Keywords: fungal genomics, single cell genomics, DNA methylation, comparative genomics

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256 Effect of Biostimulants on Downstream Processing of Endophytic Fungi Hosted in Aromatic Plant, Ocimum basicilium

Authors: Kanika Chowdhary, Satyawati Sharma

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Endophytic microbes are hosted inside plants in a symbiotic and hugely benefitting relationship. Exploring agriculturally beneficial endophytes is quite a prospective field of research. In the present work fungal endophytes associated with aromatic plant Ocimum basicilium L. were investigated for biocontrol potential. The anti-plant pathogenic activity of fungal endophytes was tested against causal agent of stem rot Sclerotinia sclerotiorum. 75 endophytic fungi were recovered through culture-dependent approach. Fungal identification was performed both microscopically and by rDNA ITS sequencing. Curvuaria lunata (Sb-6) and Colletotrichum lindemuthianum (Sb-8) inhibited 86% and 72% mycelia growth of S. sclerotinia on Sabouraud dextrose agar medium at 7.4 pH. Small-scale fermentation was carried out on sterilised oatmeal grain medium. In another set of experiment, fungi were grown in oatmeal grain medium amended with certain biostimulants such as aqueous seaweed extract (10% v/w); methanolic seaweed extract (5% v/w); cow urine (20% v/w); biochar (10% w/w) in triplicate along with control of each to ascertain the degree of metabolic difference and anti-plant pathogenic activity induced. Phytochemically extracts of both the fungal isolates showed the presence of flavanoids, phenols, tannins, alkaloids and terpenoids. Ethylacetate extract of C. lunata and C. lindemuthianum suppressed S. sclerotinia conidial germination at IC50 values of 0.514± 0.02 and 0.913± 0.04 mg/ml. Therefore, fungal endophytes of O. basicilium are highly promising bio-resource agent, which can be developed further for sustainable agriculture.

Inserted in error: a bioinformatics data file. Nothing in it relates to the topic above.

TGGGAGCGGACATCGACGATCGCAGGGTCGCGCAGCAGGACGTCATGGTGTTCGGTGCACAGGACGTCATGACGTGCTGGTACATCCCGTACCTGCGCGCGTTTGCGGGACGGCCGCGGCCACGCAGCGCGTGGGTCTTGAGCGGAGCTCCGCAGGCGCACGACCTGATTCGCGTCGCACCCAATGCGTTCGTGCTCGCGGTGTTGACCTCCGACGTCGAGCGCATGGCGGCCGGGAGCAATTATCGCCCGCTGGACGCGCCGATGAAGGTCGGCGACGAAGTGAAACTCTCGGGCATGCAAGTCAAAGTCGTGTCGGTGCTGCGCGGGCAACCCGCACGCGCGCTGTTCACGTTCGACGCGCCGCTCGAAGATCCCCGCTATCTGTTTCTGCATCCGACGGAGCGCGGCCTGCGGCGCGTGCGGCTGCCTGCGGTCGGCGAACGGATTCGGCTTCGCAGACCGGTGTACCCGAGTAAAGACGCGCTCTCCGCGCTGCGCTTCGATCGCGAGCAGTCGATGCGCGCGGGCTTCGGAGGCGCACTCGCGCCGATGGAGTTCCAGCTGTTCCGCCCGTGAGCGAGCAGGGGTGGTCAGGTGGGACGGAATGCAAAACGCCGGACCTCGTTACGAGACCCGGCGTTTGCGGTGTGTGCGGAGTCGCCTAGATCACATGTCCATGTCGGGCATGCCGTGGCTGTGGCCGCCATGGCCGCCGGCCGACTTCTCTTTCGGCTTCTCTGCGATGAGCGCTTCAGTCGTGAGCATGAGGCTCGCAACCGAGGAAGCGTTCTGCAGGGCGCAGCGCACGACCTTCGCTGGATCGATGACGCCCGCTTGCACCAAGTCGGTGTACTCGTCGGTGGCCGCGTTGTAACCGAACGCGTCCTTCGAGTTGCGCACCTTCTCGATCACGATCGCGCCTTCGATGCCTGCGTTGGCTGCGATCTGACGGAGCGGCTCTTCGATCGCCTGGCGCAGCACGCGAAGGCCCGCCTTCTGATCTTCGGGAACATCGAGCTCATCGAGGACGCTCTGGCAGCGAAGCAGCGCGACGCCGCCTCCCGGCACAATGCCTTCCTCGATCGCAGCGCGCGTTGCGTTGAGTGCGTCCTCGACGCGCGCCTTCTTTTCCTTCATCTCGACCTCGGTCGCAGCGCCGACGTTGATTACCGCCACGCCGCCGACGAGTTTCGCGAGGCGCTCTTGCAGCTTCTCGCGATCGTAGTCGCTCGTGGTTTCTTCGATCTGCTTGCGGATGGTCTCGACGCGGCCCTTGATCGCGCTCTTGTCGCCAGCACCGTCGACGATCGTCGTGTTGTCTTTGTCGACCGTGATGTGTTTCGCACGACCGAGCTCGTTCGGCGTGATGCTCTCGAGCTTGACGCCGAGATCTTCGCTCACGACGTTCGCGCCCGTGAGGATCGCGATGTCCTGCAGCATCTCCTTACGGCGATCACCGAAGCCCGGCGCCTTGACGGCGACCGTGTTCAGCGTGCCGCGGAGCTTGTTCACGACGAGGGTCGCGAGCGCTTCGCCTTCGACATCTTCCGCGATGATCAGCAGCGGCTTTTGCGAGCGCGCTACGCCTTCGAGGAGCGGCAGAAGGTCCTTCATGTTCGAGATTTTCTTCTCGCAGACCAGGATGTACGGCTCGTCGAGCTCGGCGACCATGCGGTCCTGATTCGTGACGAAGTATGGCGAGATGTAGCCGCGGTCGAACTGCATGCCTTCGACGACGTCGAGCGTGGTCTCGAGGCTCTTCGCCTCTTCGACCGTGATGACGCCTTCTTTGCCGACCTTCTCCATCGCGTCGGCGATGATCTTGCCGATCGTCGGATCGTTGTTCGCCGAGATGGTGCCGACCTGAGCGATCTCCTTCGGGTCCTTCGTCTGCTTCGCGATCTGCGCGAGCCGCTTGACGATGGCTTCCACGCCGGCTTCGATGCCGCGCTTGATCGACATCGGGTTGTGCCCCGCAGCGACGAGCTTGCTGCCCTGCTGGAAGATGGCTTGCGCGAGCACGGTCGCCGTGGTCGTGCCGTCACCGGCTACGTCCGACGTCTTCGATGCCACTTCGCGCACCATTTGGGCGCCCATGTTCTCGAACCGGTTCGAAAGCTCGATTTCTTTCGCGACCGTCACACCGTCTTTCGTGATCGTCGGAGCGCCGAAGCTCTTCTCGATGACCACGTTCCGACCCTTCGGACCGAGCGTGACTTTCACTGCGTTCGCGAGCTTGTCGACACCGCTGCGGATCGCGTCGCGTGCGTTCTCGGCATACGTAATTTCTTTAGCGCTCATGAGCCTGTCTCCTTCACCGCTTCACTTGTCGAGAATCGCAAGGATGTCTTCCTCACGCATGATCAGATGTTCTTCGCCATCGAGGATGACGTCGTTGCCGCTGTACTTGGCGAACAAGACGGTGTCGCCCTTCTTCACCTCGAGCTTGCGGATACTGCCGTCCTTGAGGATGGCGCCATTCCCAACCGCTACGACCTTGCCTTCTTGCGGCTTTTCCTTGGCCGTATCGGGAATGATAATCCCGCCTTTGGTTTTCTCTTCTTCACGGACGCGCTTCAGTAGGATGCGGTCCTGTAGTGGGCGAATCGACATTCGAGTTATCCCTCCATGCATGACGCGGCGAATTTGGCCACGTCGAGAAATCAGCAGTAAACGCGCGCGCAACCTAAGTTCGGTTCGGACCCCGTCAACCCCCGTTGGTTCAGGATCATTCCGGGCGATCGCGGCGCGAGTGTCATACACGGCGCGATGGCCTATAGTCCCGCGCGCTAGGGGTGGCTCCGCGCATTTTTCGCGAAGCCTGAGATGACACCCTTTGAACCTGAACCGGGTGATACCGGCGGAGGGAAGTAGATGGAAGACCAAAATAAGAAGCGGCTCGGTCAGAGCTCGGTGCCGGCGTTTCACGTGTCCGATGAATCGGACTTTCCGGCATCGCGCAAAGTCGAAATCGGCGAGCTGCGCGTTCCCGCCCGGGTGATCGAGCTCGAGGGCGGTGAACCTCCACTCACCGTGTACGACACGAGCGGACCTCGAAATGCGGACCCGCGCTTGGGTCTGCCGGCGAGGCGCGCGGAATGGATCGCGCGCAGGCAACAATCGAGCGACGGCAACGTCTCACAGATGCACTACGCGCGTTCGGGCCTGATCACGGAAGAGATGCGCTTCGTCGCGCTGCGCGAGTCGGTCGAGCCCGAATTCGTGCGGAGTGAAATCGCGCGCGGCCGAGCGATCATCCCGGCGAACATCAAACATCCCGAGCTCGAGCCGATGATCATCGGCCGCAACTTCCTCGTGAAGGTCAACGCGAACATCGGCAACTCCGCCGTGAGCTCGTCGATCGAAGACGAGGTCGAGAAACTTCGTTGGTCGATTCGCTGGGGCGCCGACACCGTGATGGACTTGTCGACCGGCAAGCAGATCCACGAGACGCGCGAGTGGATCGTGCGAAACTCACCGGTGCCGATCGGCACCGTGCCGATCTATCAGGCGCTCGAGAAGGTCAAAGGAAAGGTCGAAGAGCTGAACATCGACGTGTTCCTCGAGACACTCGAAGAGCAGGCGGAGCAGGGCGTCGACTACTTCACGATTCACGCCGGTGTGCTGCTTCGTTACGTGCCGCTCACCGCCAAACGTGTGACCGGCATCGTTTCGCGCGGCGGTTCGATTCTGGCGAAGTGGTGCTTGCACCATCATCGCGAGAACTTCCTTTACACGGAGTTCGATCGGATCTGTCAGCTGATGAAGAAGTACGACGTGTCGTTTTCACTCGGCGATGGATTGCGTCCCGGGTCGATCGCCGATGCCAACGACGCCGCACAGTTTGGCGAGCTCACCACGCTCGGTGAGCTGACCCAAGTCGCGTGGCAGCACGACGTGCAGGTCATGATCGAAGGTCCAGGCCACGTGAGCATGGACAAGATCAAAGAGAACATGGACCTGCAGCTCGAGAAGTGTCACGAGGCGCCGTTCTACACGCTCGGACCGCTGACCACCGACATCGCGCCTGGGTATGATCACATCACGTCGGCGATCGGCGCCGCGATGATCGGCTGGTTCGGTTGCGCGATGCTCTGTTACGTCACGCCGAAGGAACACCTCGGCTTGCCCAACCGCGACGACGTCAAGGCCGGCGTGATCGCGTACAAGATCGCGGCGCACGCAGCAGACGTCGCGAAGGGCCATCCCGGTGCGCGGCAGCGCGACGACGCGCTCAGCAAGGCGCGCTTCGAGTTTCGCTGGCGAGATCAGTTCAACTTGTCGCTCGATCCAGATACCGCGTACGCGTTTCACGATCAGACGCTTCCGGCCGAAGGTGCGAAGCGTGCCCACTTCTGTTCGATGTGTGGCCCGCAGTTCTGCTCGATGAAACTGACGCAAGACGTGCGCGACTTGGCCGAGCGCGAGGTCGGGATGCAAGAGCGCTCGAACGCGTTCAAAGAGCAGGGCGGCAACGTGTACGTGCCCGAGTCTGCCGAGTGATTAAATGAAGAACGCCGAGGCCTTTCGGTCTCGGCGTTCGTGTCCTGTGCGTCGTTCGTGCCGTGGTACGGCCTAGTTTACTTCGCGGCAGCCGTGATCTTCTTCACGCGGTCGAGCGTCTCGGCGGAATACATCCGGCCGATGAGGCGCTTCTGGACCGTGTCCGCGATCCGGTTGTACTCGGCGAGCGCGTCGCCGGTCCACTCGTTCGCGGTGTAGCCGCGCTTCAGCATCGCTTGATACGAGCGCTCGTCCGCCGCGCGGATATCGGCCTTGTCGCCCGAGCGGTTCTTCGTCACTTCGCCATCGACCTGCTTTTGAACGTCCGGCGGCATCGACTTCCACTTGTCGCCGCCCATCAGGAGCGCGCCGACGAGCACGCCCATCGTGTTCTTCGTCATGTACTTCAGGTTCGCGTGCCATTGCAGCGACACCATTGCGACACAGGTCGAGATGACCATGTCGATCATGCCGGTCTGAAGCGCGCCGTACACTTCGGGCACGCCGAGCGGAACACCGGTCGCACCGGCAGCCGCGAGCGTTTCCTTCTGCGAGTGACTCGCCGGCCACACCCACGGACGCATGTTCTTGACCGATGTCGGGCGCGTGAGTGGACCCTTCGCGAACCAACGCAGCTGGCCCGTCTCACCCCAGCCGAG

Keywords: endophytic fungi, ocimum basicilium, sclerotinia sclerotiorum, biostimulants

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255 Impact of Mucormycosis Infection In Limb Salvage for Trauma Patients

Authors: Katie-Beth Webster